The American Library Association struck Laura Ingalls Wilder’s name from a prestigious book award over her work’s dated portrayal of other races.
“Her works reflect dated cultural attitudes toward Indigenous people and people of color that contradict modern acceptance, celebration, and understanding of diverse communities,” read a statement from the children’s branch.
“ALSC has had to grapple with the inconsistency between Wilder’s legacy and its core values of inclusiveness, integrity and respect.”
Ingalls’s “Little House” series, the first book of which was published over 80 years ago, has been a wildly popular choice for children’s reading since its first printing. The stories recount the author’s childhood as an early settler in America while her mother, father, and sisters traipsed farther into new American territory.
The 1970s television show based on the books reintroduced a younger generation to Ingalls’s stories.
Some of the depictions of early Native Americans, however, have sparked outrage in recent years.
A character also refers to them as “wild animals” who do not deserve to live on the land they occupy.
“Little Town on the Prairie” also makes a reference to “five black-faced men in raggedy-taggedy uniforms.”
The series faced a reckoning in 1998 when a third-grade girl from the Upper Sioux Reservation in Minnesota cried after her teacher read the part of “Little House on the Prairie” where a character says, “The only good Indian is a dead Indian.”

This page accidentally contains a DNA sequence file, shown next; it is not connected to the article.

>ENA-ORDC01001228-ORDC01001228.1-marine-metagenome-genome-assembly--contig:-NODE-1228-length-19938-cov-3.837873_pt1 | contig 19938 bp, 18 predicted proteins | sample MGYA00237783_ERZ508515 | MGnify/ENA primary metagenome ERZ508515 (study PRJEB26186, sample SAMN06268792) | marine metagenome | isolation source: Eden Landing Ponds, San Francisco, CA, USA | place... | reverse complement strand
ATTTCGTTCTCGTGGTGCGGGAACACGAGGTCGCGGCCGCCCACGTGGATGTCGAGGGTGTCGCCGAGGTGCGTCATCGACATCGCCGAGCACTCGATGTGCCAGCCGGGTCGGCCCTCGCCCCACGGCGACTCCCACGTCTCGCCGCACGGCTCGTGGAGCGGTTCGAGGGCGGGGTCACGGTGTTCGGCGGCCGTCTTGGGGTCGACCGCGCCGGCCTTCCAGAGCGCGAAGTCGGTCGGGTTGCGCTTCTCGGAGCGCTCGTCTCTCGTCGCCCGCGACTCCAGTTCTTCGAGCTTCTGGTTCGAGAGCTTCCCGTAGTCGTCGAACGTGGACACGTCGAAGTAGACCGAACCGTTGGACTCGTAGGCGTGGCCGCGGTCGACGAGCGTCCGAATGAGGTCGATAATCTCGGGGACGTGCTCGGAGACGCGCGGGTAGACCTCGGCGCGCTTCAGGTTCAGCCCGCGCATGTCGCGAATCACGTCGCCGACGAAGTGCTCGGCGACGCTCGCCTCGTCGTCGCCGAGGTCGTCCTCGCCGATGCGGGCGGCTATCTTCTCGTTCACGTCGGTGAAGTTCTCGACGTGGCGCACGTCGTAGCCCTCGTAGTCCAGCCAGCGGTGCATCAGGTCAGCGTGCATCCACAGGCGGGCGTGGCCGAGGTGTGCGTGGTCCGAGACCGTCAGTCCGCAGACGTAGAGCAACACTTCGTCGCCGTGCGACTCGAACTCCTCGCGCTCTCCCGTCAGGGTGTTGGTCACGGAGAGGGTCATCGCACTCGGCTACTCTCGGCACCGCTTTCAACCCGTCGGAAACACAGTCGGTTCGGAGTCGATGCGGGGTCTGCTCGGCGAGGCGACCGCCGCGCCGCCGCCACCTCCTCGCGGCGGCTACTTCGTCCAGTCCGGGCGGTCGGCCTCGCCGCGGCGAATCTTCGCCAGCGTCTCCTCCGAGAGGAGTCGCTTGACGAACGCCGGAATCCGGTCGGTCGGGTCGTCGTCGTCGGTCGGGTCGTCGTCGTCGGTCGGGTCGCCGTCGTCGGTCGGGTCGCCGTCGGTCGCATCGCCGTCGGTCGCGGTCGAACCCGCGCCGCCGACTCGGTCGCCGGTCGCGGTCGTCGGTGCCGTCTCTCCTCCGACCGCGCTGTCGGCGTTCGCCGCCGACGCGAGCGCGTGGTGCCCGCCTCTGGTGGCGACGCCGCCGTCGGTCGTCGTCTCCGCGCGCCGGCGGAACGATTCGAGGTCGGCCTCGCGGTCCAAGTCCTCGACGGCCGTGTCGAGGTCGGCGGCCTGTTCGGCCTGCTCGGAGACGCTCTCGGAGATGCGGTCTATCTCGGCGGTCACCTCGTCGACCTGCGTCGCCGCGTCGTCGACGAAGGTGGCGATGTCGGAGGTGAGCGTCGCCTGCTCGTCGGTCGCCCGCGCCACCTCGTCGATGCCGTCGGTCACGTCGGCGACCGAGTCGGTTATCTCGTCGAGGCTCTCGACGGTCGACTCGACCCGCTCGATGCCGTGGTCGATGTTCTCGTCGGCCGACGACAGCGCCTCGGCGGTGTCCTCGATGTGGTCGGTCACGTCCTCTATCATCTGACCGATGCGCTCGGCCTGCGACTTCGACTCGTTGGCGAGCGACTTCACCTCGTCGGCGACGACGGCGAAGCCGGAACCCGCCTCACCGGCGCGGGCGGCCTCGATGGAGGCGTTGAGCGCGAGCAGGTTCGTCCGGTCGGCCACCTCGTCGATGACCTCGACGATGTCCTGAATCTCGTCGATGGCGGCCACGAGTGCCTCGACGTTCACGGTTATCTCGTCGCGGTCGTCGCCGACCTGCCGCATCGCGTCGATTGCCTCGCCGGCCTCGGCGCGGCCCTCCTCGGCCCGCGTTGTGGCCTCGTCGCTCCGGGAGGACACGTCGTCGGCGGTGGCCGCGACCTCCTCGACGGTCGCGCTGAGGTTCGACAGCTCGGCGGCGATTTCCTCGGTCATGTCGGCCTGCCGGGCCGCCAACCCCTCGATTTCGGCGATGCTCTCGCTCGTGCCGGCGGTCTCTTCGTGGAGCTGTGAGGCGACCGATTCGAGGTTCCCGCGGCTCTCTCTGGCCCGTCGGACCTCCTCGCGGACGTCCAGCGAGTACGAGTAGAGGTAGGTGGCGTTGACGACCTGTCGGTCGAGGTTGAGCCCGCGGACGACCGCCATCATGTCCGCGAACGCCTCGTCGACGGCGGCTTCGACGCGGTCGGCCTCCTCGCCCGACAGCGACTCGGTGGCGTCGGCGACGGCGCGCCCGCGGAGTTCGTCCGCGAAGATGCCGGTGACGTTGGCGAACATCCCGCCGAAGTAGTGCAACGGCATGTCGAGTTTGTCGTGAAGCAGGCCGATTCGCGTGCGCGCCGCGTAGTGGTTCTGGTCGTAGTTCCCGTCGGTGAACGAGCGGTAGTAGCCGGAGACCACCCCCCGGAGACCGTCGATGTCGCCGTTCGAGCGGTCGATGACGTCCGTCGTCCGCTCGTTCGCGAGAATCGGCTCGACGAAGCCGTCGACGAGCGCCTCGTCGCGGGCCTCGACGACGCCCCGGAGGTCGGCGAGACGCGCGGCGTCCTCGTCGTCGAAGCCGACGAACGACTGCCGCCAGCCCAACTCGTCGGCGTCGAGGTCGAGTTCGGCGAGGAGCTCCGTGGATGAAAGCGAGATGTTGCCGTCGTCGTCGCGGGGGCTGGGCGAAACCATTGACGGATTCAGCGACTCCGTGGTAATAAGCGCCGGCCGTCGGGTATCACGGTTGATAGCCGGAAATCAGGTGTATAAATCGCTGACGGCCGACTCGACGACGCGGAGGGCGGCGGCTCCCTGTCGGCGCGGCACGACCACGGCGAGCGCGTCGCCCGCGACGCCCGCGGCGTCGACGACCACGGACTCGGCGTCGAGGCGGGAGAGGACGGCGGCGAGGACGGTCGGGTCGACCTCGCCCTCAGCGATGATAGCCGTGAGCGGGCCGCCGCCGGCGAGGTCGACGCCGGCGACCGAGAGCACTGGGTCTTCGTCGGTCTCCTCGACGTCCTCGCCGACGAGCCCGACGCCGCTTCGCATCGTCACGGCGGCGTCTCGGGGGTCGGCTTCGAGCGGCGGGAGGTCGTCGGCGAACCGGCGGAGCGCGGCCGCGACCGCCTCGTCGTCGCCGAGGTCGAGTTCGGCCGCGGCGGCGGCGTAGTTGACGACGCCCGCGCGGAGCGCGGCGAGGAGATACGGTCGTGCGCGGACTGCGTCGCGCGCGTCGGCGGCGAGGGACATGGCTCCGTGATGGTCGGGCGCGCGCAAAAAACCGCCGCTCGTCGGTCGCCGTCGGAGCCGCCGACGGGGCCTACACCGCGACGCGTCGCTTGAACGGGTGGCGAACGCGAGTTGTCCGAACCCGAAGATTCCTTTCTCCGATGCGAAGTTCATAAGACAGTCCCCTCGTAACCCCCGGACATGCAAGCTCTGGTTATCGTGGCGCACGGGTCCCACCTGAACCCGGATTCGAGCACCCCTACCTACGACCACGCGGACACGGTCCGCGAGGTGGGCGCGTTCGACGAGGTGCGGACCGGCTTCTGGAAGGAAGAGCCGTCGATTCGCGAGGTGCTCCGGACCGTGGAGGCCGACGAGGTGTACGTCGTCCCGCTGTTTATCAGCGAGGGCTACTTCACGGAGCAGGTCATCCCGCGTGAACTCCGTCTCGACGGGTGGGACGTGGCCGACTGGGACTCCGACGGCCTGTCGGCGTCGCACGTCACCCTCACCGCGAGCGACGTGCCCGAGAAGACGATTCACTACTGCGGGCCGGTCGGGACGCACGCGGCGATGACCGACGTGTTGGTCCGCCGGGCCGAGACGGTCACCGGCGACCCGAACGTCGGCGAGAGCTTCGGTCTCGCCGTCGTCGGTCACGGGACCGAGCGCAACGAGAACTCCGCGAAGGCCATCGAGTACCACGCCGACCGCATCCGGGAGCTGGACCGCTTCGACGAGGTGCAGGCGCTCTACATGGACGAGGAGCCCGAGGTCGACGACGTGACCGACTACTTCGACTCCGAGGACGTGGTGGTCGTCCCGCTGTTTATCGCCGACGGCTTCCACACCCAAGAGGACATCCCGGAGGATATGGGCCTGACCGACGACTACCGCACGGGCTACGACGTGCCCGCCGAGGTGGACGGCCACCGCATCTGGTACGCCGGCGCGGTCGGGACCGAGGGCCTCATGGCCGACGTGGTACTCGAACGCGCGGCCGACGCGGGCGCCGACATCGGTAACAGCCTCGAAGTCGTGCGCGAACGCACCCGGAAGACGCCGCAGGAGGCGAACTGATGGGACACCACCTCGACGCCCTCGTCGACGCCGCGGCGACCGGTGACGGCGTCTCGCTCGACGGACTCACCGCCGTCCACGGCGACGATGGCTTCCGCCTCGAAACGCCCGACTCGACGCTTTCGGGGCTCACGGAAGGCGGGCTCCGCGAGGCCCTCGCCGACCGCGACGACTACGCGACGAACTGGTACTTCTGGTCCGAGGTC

Her mother unsuccessfully fought to have the books taken off the school’s curriculum.
The Laura Ingalls Wilder Award will now be referred to as the Children’s Literature Legacy Award. The change was made over the weekend by the board of the Association for Library Service to Children.
The ALA insisted that the move is not an attempt to censor or prevent children’s access to the books.
“We hope adults think critically about Wilder’s books and the discussions that can take place around them,” ALA President Jim Neal and ALSC President Nina Lindsay said.
The award, which recognizes authors who have contributed gems to children’s literature, was first bestowed upon Wilder herself in 1954. Those honored with it since include Dr. Seuss and E. B. White. This year’s winner was Jacqueline Woodson, author of “Brown Girl Dreaming.”